24 hours in Copenhagen

I’ve had this post sitting in my drafts since we went to Copenhagen last summer. But then my baby brain took over and I completely forgot about posting all about our trip!

We visited in a very hot August to watch my father-in-law take part in the Copenhagen Historic Grand Prix, as he races classic cars as a hobby and has done for years. We were staying in the centre of Copenhagen for five days, which felt like the perfect amount of time for us with travelling, a day at the race and exploring what the city had to offer. 

Copenhagen is such a beautiful, relaxed city and you could easily stretch out any sight seeing, as well as venturing beyond the city. But for us, we were able to see the majority of key landmarks, plus a few other places within a 24 hour window. 

Breakfast at Nyhavn 

There’s so many wonderful places to eat breakfast or brunch in Copenhagen, but one of my favourite places to sit and relax by the colourful buildings at Nyhavn. 

The majority of canal boat tours also start from here, so it is always a place that is full of tourists and people taking capturing pictures of the iconic surroundings.

You’ll fined a range of bars and restaurants along the river where you can sit outside and soak up the atmosphere. However we did find that the cost of food and drink here is 2-3x more expensive than other places in Copenhagen.

Start a Canal Boat Tour

We decided to opt for the Stromma hop on, hop off boat tour from Nyhavn, as we wanted to have the flexibility to spend time at each location, rather than a rigid tour. We also wanted the possibly go back to certain places (like Reffen).

There are also bus and bike tours that you can take, however being 7 months pregnant (at the time) I decided to avoid cycling and opt for a boat! 

Boat tour tickets are valid for 48 hours and cost 105DK, so you could stretch this over a two day window, and you’re given a map and headphones to listen to the audio guide. You can choose multiple languages, as most of these types of  tours offer, which talks you through each of the key destinations and history of Copenhagen.

From the iconic Little Mermaid statue to breathtaking art galleries, the route goes around in a circle so you can stop off and see as many beautiful landmarks as you’d like. 

If you head to the Amalienborg Palace at midday, you can watch the changing of the guard and walk through the beautiful gardens.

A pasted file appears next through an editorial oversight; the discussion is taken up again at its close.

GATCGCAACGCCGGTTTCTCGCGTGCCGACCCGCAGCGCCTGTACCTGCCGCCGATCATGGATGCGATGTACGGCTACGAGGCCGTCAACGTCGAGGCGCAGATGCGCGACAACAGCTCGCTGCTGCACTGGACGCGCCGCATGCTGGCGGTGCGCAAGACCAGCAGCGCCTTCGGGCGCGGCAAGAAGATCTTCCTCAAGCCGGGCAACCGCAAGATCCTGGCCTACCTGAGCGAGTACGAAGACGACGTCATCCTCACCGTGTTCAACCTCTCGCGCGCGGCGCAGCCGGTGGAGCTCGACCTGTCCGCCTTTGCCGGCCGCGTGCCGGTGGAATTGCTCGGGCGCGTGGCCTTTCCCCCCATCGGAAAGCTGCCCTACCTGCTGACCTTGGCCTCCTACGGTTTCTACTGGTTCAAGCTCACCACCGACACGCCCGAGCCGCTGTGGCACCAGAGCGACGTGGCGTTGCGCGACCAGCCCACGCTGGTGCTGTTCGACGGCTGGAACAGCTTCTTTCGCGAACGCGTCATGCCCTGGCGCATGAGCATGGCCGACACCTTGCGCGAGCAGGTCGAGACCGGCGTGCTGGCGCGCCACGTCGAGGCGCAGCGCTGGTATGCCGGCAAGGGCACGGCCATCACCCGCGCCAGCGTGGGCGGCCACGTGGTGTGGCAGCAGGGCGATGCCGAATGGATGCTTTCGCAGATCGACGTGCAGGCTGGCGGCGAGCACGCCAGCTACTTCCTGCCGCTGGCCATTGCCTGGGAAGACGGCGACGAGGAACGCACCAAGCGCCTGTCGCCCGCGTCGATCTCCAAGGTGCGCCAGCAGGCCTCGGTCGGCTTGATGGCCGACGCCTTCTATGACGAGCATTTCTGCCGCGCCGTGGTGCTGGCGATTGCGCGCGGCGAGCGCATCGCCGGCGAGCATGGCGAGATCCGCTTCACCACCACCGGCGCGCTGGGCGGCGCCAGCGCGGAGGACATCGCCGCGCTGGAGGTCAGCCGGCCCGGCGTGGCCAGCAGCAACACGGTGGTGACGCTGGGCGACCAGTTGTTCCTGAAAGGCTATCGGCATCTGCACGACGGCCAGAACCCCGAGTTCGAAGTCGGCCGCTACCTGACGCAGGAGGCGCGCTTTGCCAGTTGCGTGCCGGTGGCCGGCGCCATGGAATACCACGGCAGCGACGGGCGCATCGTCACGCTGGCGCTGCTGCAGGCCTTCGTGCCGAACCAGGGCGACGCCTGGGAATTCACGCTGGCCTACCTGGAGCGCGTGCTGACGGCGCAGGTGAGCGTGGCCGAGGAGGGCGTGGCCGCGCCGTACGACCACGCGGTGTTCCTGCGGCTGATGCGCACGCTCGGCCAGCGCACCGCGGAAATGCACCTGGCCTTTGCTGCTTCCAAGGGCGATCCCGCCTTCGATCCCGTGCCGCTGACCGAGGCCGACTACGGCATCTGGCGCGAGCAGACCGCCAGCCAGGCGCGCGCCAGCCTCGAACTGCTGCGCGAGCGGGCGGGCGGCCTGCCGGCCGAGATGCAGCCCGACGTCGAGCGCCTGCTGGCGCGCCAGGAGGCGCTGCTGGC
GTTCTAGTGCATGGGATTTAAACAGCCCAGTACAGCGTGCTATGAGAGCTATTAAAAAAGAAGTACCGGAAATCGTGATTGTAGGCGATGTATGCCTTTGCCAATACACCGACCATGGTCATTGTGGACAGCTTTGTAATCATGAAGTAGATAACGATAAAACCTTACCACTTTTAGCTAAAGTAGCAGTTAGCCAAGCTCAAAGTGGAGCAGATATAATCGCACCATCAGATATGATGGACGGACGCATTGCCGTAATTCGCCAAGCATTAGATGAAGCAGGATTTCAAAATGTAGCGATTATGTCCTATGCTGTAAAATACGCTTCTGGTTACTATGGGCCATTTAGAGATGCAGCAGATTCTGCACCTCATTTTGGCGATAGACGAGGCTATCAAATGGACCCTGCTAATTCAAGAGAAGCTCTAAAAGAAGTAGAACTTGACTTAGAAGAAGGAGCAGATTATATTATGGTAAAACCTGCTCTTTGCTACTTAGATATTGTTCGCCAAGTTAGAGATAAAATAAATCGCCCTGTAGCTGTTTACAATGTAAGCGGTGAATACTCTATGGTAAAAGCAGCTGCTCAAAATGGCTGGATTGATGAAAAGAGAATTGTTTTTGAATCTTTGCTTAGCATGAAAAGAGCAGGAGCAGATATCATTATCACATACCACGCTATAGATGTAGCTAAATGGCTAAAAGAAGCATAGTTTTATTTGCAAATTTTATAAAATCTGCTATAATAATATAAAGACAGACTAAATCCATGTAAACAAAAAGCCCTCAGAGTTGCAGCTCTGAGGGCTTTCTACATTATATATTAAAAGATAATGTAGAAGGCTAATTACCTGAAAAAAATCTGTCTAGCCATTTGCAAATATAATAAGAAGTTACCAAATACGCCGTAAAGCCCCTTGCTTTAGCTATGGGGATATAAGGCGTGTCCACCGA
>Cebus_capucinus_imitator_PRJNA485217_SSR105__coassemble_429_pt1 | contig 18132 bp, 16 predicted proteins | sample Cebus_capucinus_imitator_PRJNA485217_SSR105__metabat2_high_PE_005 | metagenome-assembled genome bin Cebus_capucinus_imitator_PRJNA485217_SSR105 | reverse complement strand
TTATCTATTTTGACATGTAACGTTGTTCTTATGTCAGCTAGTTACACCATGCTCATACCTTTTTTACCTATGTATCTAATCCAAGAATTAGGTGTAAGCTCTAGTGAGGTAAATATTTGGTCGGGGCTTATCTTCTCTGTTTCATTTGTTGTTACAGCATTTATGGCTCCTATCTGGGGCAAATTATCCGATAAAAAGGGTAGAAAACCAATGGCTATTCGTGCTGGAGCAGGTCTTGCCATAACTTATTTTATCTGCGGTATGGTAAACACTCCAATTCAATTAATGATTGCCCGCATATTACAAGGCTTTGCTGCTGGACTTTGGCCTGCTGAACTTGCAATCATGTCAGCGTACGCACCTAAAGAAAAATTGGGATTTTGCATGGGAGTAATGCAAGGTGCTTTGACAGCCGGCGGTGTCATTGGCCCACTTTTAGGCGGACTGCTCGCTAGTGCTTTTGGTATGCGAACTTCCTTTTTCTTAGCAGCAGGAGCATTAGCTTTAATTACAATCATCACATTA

Grab lunch at Reffen Street Food

Hop back on the canal boat and enjoy lunch in the industrial area of Refshaleøen and the Reffen street food market! 

Located at Paper Island, this place is pretty cool to see. It’s all about sustainability, with their aim being to “reduce and reuse”, here you’ll find over 50 start up businesses offering food, creative workshops, cultural experiences and innovative projects. 

This place perfectly sums up the whole “Copenhagen vibe” of enjoying the outdoors and being environmentally conscious. You’ll also see more people on bikes here than you will driving cars which is pretty cool to see.

During the winter months they do close (and I’m not surprised as 95% of it is outdoors). It reopens from the end of March and you can take a look at what it has to offer here.

Explore the Freetown Christiania

The Freetown in Christiania is such a unique place. If you’ve  ever been to Nimbin in Australia, then this is basically the European version of that. 

Walking through you’ll see graffiti artwork, statues made out of recycled materials and “Woodstock vibe” - take from that what you will. 

Some people may find this type of place intimidating, but it really isn’t. The community has around 800 people living in it who follow the hippie movement, the squatter movement, and collectivism. They have their own football team, national anthem, flag and currency! 

There’s a great blog post on it in more detail on Justin Plus Laurenwhich we read before visiting. 

Dinner and twinkling lights at Tivoli Gardens

One of the oldest amusement parks in the world, at night the Tivoli Gardens showcases thousands of beautiful colourful fairy lights to people wanting to explore the theme park or simply have dinner and drinks. 

From classic Danish food to vegan to Mexican, 
Tivoli Gardens  have so many restaurants for you to enjoy and finish the day off perfectly. 

Have you been to Copenhagen? I’d love to hear your must are places below. 
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